Exactly. Continue reading

Book Review: Dave Barry Slept Here (1989)

A sort of history of the United States
by Dave Barry

DaveBarryWhat can one say that hasn’t been said already about Dave Barry, who sprung on the humor scene nationally in the early 80s with a syndicated column via the Miami Herald. “Funniest man alive” isn’t too far off the mark… and of course the question is why. What draws us to his zany worldview? That’s probably it! Dave Barry has a brilliant way of juxtaposing subjects, verbs, and objects of English prose from different worlds… that yield relevant commentary to our own experience:

“The typical lifestyle in the early colonies was very harsh. There was no such thing as the modern supermarket, which meant that the hardy colonists had to get up before dawn and spend many hours engaging in tedious tasks such as churning butter. They would put some butter in a churn, and they would whack it for several hours, and then they’d mop their brows and say, ‘Why the hell don’t we get a modern supermarket around here!’ And then, because it was illegal to curse, they would be forced to stand in the stocks while the first tourists took pictures of them. Continue reading

Brian’s Column: Second Thoughts on Old Glory

Time to lay the nation-state to rest
by Brian Wright

Imagine there’s no countries
It isn’t hard to do
Nothing to kill or die for
And no religion, too
Imagine all the people
Living life in peace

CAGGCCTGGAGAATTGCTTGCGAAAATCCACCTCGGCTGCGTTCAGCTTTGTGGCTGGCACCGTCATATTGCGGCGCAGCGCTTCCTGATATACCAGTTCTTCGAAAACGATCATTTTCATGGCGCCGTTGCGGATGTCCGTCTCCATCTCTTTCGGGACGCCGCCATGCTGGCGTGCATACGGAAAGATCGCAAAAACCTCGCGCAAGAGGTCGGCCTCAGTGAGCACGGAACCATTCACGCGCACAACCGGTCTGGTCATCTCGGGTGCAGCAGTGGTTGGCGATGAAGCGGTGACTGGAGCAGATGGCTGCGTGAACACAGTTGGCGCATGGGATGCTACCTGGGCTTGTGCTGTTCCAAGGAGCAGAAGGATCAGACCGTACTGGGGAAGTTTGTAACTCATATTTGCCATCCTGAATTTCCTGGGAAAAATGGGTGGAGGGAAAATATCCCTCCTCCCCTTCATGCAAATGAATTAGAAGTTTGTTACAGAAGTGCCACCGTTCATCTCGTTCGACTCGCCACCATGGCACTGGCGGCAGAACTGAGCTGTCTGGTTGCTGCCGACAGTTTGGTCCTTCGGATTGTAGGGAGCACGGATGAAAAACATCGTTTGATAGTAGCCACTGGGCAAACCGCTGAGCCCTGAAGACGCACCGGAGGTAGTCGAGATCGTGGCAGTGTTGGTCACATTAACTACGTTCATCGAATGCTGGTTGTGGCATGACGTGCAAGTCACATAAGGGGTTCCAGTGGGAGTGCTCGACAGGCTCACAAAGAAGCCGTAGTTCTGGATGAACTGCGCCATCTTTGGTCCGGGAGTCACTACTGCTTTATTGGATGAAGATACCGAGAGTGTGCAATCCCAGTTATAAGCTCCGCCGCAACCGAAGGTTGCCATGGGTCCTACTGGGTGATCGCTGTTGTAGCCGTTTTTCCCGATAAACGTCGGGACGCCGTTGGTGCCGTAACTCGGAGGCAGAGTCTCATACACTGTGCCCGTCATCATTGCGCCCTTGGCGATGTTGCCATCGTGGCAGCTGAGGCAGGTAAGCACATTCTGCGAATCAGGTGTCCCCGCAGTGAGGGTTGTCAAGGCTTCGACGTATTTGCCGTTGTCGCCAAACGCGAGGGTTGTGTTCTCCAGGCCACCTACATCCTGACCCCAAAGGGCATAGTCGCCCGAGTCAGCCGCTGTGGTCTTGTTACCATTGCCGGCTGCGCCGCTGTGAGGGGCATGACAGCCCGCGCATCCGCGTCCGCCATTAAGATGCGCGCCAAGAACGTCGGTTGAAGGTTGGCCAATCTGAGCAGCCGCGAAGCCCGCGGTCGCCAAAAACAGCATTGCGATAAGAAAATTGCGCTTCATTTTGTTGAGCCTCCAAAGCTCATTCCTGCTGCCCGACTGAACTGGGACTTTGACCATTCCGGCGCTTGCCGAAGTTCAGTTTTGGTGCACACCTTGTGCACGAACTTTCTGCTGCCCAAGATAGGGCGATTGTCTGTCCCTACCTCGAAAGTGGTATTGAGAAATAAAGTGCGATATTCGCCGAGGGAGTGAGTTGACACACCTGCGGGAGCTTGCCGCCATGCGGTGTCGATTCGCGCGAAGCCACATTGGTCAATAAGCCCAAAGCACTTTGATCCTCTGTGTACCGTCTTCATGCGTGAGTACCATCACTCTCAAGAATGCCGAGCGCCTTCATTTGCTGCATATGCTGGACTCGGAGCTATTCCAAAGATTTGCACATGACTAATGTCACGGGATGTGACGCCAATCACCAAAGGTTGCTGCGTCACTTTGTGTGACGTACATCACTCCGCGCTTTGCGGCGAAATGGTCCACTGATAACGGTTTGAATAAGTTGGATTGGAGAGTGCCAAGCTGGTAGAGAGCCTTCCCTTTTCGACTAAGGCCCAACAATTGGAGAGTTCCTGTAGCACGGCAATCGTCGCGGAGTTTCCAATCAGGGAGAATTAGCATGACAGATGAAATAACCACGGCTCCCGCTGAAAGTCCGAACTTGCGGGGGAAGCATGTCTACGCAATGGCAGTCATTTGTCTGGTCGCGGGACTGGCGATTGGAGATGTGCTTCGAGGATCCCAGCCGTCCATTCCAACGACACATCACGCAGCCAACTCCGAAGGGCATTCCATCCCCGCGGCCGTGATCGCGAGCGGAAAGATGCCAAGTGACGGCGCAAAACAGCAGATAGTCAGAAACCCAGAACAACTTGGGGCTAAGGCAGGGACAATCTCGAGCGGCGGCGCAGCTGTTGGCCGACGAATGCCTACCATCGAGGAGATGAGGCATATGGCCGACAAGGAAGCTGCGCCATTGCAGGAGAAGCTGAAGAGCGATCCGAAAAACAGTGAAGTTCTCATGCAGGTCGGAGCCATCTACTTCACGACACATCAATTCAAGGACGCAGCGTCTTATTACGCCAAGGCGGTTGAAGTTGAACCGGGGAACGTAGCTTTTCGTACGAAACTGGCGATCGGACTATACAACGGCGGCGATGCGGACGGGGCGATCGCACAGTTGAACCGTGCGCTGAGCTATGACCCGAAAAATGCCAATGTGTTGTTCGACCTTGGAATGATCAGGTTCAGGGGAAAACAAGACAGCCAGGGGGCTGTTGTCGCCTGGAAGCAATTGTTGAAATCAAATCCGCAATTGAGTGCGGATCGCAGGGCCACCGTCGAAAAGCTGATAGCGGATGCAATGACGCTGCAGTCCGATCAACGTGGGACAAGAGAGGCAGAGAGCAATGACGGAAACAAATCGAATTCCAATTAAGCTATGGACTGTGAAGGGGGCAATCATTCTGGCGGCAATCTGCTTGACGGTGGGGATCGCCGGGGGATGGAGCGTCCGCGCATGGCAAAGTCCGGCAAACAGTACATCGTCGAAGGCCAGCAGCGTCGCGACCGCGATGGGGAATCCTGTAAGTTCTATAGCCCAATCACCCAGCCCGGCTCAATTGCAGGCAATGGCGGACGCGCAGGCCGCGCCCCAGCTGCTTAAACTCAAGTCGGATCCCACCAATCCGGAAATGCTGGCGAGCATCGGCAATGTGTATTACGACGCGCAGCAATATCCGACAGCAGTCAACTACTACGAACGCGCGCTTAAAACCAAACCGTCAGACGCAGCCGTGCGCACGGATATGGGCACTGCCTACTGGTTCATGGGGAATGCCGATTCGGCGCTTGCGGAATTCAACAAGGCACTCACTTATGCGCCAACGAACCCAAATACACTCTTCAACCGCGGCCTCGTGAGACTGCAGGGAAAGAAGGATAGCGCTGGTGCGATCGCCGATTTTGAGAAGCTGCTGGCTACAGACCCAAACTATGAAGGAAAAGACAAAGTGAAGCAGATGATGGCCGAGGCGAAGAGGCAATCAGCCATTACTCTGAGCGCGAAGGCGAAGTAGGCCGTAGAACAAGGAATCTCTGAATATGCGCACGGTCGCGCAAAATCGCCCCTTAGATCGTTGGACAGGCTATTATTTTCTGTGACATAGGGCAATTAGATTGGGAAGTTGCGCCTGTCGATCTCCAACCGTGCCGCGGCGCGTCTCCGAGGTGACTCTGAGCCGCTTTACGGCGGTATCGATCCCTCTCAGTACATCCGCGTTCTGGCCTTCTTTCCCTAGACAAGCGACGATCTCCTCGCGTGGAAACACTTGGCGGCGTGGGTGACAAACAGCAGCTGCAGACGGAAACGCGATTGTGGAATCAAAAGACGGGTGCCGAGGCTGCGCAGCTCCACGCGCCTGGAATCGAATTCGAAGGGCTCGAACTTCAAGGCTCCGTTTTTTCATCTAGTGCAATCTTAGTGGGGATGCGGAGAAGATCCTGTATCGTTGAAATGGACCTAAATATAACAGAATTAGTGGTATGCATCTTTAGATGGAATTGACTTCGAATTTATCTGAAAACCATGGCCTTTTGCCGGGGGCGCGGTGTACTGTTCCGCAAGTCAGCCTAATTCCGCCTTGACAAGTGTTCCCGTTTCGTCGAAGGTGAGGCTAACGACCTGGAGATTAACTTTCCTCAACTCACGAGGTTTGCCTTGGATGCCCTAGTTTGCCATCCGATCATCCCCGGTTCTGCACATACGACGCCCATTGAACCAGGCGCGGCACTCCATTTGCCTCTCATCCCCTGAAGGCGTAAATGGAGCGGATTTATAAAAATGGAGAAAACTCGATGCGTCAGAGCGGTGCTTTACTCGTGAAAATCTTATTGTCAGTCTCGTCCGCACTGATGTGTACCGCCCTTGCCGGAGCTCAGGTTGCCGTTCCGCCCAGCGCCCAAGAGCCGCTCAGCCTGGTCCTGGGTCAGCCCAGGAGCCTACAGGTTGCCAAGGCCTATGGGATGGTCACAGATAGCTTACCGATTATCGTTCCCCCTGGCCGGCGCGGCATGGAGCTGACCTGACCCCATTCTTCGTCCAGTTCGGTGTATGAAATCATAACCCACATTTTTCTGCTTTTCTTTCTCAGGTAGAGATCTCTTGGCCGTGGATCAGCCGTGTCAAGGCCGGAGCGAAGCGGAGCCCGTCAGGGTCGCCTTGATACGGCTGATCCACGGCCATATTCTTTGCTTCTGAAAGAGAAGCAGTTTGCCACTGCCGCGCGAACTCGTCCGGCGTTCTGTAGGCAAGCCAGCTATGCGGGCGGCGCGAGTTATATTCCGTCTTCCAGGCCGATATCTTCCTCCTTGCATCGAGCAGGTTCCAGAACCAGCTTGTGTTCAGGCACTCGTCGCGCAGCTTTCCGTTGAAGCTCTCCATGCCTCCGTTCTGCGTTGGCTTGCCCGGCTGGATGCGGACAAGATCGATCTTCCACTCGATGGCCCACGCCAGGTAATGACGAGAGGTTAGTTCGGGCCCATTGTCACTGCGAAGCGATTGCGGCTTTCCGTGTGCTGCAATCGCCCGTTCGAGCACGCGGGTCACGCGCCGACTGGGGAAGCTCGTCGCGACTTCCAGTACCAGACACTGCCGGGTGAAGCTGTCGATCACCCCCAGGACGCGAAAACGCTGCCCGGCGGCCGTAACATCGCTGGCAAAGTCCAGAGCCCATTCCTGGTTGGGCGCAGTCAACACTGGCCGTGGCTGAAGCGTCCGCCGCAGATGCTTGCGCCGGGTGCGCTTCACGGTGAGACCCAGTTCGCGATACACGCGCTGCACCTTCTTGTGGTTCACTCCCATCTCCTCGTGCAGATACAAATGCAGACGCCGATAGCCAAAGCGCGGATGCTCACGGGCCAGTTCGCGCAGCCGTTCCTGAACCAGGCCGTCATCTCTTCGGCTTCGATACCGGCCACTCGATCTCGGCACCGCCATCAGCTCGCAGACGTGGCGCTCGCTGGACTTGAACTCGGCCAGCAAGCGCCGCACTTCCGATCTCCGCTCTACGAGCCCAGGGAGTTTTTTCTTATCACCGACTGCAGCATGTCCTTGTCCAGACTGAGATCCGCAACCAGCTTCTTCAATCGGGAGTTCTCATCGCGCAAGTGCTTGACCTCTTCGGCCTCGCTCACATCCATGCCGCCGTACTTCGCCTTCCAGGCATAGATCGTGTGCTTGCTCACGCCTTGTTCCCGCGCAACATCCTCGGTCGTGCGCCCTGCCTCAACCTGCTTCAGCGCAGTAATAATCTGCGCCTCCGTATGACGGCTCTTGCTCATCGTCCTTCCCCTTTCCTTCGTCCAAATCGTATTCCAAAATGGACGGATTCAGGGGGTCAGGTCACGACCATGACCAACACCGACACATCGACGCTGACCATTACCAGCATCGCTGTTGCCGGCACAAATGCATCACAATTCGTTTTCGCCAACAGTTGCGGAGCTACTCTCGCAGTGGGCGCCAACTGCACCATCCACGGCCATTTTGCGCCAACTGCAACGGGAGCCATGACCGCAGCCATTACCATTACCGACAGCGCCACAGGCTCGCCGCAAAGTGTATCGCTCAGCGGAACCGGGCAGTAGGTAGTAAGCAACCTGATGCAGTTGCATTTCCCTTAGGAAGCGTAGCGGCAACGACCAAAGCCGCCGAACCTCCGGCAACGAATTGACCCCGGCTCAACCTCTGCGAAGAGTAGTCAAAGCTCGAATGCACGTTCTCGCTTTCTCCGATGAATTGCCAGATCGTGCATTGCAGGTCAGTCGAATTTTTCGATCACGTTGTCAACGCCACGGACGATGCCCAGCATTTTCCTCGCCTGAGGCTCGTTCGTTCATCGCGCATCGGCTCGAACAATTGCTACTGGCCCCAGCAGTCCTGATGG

— John Lennon Continue reading

Guest Column: Are You Libertarian Enough?

Time to man up for the Freedom Philosophy
Anthony Gregory

So-called political compromise is upheld as a high virtue. To be an ideologue is a great vice. The old mantra that the problem in American politics is everyone is an extremist and no one is willing to meet halfway persists, despite its transparent inapplicability in the real world. The distance between the two political parties is small enough to smother a gnat.

For many libertarians there is no worse a sin than to stick stubbornly to purity of principle, to make the perfect the enemy of the good. We never get anywhere because we refuse to budge. We want the whole loaf. This is an old theme. Continue reading

Brian’s Column: Here’s Ronnie

Ron Paul Takes Hollywood
by Brian Wright

Ron Paul on Jay Leno

What a thrill it was to be able to point with assuredness to the notice that small-l libertarian presidential candidate Ron Paul would be appearing on the Jay Leno Show 12/16/2011 (which, fittingly, is Boston Tea Party Day). As a Boomer who remembers the NBC predecessor Tonight Show starring the inimitable Johnny Carson, I still hear the booming voice of Johnny’s announcer Ed McMahon opening the show: H-E-E-R-R-R-E-‘S JOHHNNNY! Well, on Friday Night, Johnny became Ronnie, Dr. Ron Paul that is. Continue reading